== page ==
The Personal Consumption Expenditures Price (PCE) Index for February – the Fed’s preferred gauge of inflation – rose to 2.1 percent from a year earlier for the first time since 2012 (the Fed’s target is 2 percent). Core PCE, less food and energy, gained 1.8 percent. The Bureau of Economic Analysis said that personal income was up 0.4 percent in February from the month before, while spending rose 0.1 percent. In other economic news, the National Association of Realtors Pending Home Sales Index increased 5.5 percent in February to 112.3, its second highest point since 2006, and was up 2.4 percent year-over-year. The S&P CoreLogic Case-Shiller Home Price Indices climbed 5.9 percent in January from a year earlier, its best showing in almost three years. The government reported that both wholesale and retail inventories improved 0.4 percent in February from the month before. And first-time jobless claims for the week ending March 25 fell 3,000 to 258,000; the four-week moving average rose 7,750 to 254,250.

A look ahead

The coming week will provide plenty of economic fodder for investors, with updates on the Institute for Supply Management’s Manufacturing and Non-Manufacturing Indexes, vehicle sales, construction spending, the trade balance, factory orders, orders for durable and capital goods, wholesale inventories, consumer credit and the unemployment rate for March. In addition, the Fed will release the minutes of its March session, at which it raised its benchmark rate. President Trump will also meet with a number of high-profile foreign leaders, including President Xi Jinping of China.

This commentary was prepared specifically for local wealth management advisers by Northwestern Mutual Wealth Management Company®.

The opinions expressed are as of the date stated on this material and are subject to change. There is no guarantee that the forecasts made will come to pass. This material does not constitute investment advice and is not intended as an endorsement of any specific investment or security. Information and opinions are derived from proprietary and non-proprietary sources. Sources may include Bloomberg, Morningstar, FactSet and Standard & Poors.

All investments carry some level of risk including the potential loss of principal invested. Indexes and/or benchmarks are unmanaged and cannot be invested in directly. Returns represent past performance, are not a guarantee of future performance and are not indicative of any specific investment. No investment strategy can guarantee a profit or protect against loss. Although stocks have historically outperformed bonds, they also have historically been more volatile. Investors should carefully consider their ability to invest during volatile periods in the market. The securities of small capitalization companies are subject to higher volatility than larger, more established companies and may be less liquid. With fixed income securities, such as bonds, interest rates and bond prices tend to move in opposite directions. When interest rates fall, bond prices typically rise and conversely when interest rates rise, bond prices typically fall. This also holds true for bond mutual funds. High yield bonds and bond funds that invest in high yield bonds present greater credit risk than investment grade bonds. Bond and bond fund investors should carefully consider risks such as: interest rate risk, credit risk, liquidity risk and inflation risk before investing in a particular bond or bond fund.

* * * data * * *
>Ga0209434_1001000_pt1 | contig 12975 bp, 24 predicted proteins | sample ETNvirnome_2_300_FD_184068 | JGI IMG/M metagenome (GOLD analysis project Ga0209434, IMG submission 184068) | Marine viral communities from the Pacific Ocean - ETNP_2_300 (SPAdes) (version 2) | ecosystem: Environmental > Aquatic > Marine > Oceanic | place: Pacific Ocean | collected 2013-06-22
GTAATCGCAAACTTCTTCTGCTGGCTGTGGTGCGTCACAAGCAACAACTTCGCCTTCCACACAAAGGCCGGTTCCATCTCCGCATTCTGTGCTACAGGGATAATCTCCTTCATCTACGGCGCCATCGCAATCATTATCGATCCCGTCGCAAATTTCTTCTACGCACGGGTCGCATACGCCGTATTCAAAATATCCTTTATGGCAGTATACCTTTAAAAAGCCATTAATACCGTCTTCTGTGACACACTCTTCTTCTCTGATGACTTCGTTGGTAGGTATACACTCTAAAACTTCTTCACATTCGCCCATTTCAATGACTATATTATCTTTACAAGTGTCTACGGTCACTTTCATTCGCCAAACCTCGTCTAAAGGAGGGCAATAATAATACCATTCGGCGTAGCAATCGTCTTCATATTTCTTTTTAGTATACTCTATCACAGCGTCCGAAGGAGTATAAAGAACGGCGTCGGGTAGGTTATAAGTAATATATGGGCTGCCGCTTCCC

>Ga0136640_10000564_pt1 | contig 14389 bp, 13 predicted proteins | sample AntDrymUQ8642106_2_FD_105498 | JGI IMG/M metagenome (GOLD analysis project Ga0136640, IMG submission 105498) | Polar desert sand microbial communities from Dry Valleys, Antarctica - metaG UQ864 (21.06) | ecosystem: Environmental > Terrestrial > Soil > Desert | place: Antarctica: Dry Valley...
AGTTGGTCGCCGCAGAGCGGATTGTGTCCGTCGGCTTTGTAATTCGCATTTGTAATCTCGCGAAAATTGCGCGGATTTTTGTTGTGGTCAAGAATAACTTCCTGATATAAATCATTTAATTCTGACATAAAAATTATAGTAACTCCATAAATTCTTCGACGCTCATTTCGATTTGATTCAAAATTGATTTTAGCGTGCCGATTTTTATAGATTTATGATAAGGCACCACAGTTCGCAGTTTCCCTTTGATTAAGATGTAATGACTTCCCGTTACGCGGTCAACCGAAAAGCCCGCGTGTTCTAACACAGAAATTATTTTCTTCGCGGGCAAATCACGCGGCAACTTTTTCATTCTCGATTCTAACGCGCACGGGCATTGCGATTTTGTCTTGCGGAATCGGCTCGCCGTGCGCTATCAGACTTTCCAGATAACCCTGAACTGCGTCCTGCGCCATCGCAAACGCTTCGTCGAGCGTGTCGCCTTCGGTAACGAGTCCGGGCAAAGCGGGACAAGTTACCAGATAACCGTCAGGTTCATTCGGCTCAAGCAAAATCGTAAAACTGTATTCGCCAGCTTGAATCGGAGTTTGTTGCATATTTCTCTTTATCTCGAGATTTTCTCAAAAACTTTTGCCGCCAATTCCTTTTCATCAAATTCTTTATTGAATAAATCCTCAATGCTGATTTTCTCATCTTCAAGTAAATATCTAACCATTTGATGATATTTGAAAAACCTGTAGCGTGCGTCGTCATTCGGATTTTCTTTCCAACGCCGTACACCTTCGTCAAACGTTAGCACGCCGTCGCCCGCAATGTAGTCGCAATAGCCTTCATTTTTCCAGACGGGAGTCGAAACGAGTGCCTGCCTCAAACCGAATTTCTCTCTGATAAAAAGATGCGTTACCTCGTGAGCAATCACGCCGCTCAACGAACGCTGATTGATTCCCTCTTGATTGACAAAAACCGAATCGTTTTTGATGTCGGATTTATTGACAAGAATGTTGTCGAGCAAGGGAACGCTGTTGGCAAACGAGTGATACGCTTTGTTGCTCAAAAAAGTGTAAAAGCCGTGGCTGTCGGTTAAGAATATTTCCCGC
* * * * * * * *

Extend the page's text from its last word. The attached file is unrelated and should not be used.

The Dow Jones Industrial Average Index® is a price-weighted average of 30 blue-chip stocks that are generally the leaders in their industry. It has been a widely followed indicator of the stock market since October 1, 1928.

Standard and Poor’s 500 Index® (S&P 500®) is a capitalization-weighted index of 500 stocks. The index is designed to measure performance of the broad domestic economy through changes in the aggregate market value of 500 stocks representing all major industries.

Standard & Poor’s offers sector indices on the S&P 500 based upon the Global Industry Classification Standard (GICS®). This standard is jointly maintained by Standard & Poor’s and MSCI. Each stock is classified into one of 10 sectors, 24 industry groups, 67 industries and 147 sub-industries according to their largest source of revenue. Standard & Poor’s and MSCI jointly determine all classifications. The 10 sectors are Consumer Discretionary, Consumer Staples, Energy, Financials, Health Care, Industrials, Information Technology, Materials, Telecommunication Services and Utilities.

The NASDAQ Composite Index® Stocks traded on the NASDAQ stock market are usually the smaller, more volatile corporations and include many start-up companies.

NASDAQ – National Association of Security Dealers Automated Quotations. The NASDAQ is a computer-operated system owned by the NASD that provides dealers with price quotations for over-the-counter stocks.

The 10-year Treasury Note Rate is the yield on U.S. Government-issued 10-year debt.